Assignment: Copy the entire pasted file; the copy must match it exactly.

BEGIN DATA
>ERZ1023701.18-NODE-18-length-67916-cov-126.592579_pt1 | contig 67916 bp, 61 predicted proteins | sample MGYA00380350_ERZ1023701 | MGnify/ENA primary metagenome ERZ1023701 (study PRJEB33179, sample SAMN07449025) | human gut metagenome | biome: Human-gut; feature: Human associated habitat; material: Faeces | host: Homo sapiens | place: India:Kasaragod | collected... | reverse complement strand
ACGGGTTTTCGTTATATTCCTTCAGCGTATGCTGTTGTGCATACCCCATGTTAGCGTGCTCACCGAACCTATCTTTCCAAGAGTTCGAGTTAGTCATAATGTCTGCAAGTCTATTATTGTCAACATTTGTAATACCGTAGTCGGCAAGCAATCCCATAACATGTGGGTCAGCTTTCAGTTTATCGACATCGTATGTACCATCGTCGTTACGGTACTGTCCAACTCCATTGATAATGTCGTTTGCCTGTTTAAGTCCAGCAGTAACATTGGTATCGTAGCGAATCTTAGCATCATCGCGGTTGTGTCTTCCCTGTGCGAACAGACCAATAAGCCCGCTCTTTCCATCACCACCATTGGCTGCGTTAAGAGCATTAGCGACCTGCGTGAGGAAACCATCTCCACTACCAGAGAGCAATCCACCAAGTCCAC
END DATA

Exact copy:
>ERZ1023701.18-NODE-18-length-67916-cov-126.592579_pt1 | contig 67916 bp, 61 predicted proteins | sample MGYA00380350_ERZ1023701 | MGnify/ENA primary metagenome ERZ1023701 (study PRJEB33179, sample SAMN07449025) | human gut metagenome | biome: Human-gut; feature: Human associated habitat; material: Faeces | host: Homo sapiens | place: India:Kasaragod | collected... | reverse complement strand
ACGGGTTTTCGTTATATTCCTTCAGCGTATGCTGTTGTGCATACCCCATGTTAGCGTGCTCACCGAACCTATCTTTCCAAGAGTTCGAGTTAGTCATAATGTCTGCAAGTCTATTATTGTCAACATTTGTAATACCGTAGTCGGCAAGCAATCCCATAACATGTGGGTCAGCTTTCAGTTTATCGACATCGTATGTACCATCGTCGTTACGGTACTGTCCAACTCCATTGATAATGTCGTTTGCCTGTTTAAGTCCAGCAGTAACATTGGTATCGTAGCGAATCTTAGCATCATCGCGGTTGTGTCTTCCCTGTGCGAACAGACCAATAAGCCCGCTCTTTCCATCACCACCATTGGCTGCGTTAAGAGCATTAGCGACCTGCGTGAGGAAACCATCTCCACTACCAGAGAGCAATCCACCAAGTCCAC